277 views | Akanimo Sampson | April 23, 2020
Concern has started to grow in Ethiopia on the safety of midwives in the face of the rampaging coronavirus pandemic.
A midwife working in the Tikur Anbessa Specialized Hospital, the country’s largest tertiary hospital, Dawit Mequanint, says “midwives cannot maintain physical distance with a labouring mother like in other wards making them too prone to acquiring infection with the virus.”
Ethiopia has more than 70 confirmed cases of COVID-19, a fact that has placed the country’s midwives on high alert.
Around the world, doctors and midwives are struggling to obtain enough Personal Protective Equipment (PPE) to protect themselves from infection while they provide life-saving services to patients.
Dawit and his colleagues are no exception: They say there has been an acute shortage of protective equipment, including eye goggles, aprons, face masks and hand sanitizers.
Despite the risks, Dawit says he is as committed as ever to supporting the women who arrive at his hospital. “I will not succumb to short-lived challenges and give up”, he says.
Adding, he said, “for a generation and country to continue, someone has to ensure that mothers and their infants are safe. That someone is a midwife.”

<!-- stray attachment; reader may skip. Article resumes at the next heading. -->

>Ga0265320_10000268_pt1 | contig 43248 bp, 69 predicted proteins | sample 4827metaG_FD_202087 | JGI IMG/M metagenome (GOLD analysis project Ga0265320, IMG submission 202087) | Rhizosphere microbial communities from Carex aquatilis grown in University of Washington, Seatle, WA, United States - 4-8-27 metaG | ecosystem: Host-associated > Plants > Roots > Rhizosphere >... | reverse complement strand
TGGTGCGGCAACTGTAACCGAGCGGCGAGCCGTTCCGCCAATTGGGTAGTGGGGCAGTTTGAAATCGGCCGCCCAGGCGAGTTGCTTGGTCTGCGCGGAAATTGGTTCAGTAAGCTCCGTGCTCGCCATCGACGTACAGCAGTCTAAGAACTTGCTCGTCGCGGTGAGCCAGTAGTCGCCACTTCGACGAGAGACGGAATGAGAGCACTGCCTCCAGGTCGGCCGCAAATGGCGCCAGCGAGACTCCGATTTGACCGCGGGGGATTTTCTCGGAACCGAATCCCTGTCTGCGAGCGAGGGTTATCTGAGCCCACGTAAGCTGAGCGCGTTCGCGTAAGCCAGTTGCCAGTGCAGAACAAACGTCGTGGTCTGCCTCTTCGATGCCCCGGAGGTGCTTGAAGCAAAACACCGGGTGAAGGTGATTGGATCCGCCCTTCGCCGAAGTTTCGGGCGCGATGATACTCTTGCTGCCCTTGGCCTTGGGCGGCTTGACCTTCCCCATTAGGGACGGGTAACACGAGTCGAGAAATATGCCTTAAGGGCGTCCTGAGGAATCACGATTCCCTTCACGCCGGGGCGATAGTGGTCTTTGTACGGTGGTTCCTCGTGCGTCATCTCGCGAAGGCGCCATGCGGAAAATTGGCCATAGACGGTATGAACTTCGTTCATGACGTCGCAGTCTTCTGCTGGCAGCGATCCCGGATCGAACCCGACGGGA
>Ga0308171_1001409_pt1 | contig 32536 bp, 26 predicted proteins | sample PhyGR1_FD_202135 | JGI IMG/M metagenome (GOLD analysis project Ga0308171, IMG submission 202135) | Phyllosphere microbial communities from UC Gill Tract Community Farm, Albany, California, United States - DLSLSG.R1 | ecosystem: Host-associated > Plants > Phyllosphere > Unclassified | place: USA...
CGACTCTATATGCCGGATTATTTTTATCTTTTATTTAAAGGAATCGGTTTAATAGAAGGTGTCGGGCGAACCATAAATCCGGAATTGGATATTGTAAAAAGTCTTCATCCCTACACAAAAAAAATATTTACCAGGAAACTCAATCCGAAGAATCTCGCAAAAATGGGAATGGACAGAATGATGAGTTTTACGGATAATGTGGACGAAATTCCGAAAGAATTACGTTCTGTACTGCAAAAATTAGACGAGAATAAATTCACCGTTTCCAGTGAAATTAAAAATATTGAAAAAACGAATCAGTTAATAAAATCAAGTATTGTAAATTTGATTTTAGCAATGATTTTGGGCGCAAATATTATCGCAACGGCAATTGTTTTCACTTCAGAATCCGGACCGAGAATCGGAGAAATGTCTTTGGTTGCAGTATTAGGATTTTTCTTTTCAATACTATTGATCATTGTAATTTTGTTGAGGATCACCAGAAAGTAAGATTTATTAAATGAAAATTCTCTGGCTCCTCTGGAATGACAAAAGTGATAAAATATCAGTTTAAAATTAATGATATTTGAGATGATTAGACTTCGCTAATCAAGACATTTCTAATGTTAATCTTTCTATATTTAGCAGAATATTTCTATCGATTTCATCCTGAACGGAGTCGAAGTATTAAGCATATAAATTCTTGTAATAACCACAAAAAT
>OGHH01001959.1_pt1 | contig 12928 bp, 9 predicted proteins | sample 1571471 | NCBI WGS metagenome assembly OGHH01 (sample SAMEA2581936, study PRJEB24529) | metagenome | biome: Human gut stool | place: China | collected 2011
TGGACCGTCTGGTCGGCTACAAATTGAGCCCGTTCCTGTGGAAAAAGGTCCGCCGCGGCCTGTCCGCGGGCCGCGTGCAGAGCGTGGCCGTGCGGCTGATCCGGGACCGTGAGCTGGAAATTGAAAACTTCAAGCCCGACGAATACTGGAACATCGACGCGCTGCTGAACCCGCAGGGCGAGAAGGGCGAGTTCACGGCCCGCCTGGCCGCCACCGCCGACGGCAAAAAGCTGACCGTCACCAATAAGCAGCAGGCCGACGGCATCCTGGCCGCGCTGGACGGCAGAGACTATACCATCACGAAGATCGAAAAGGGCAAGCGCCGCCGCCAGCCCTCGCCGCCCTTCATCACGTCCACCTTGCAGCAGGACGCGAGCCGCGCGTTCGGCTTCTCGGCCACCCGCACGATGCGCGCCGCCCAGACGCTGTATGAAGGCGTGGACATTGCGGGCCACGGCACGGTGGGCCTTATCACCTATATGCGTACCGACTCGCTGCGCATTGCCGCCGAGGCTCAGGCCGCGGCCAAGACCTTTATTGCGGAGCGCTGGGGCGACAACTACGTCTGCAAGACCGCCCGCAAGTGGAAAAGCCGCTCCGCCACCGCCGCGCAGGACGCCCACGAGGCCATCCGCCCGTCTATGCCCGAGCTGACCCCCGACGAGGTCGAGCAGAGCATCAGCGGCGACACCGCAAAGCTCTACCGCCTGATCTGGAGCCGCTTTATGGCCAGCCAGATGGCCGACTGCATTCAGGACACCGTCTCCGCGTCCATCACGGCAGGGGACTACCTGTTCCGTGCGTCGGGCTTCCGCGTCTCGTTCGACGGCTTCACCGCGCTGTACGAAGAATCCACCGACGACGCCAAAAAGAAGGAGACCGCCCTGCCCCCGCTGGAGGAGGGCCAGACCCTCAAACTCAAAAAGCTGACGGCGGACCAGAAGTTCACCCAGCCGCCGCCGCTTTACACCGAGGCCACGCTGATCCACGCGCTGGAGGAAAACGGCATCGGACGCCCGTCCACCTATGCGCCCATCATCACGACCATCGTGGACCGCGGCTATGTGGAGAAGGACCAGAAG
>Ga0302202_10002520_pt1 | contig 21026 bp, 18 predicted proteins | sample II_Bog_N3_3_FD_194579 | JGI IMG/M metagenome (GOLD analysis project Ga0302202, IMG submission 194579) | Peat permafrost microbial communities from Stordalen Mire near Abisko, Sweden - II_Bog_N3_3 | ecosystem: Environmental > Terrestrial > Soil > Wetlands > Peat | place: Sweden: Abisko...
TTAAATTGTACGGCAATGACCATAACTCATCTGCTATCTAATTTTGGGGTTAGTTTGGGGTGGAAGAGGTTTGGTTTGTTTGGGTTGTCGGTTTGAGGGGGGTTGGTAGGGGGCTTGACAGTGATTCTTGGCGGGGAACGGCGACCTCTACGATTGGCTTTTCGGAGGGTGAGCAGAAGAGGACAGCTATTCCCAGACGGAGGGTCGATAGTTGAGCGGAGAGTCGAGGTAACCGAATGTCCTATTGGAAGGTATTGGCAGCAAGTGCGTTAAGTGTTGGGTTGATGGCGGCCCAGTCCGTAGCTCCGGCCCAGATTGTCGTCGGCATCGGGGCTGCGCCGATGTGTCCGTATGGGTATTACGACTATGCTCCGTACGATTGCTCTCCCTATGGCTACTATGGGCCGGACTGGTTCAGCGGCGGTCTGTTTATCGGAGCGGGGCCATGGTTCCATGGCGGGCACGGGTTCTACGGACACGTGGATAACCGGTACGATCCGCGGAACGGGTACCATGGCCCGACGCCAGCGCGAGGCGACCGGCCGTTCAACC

He pointed out that he is trying his best to update himself with information about the pandemic so that he can safely provide care to expectant and new mothers and their newborns.
He is also teaching pregnant women about social distancing and sanitizing techniques.
But more support is needed, he said. “Not enough is being done to train front-line health-care workers like us, despite our efforts at containing the spread of the virus.”
Dawit worries that the pandemic is discouraging women from seeking essential services, including maternal health care.
He says they may already be seeing a slight decrease in the number of women arriving for antenatal, delivery and postnatal care services.
The United Nations Population Fund (UNFPA) is providing technical guidance and coordinating with partners to distribute emergency reproductive health kits and PPE to health workers and to supply dignity kits containing essential hygiene supplies to communities.
These efforts are part of a six-month pandemic response plan to address the needs of the most vulnerable women and girls, including those who are pregnant and breastfeeding.
The plan also prioritises the protection of Ethiopia’s health workforce, the continuity of reproductive health care and supplies, and addresses the increase in women’s vulnerability to gender-based violence.
Meanwhile, the Ethiopian Midwives Association, with funding from UNFPA and support from regional health bureaus, is raising awareness about how to prevent COVID-19 infection. Information is being disseminated in different regional languages in the country.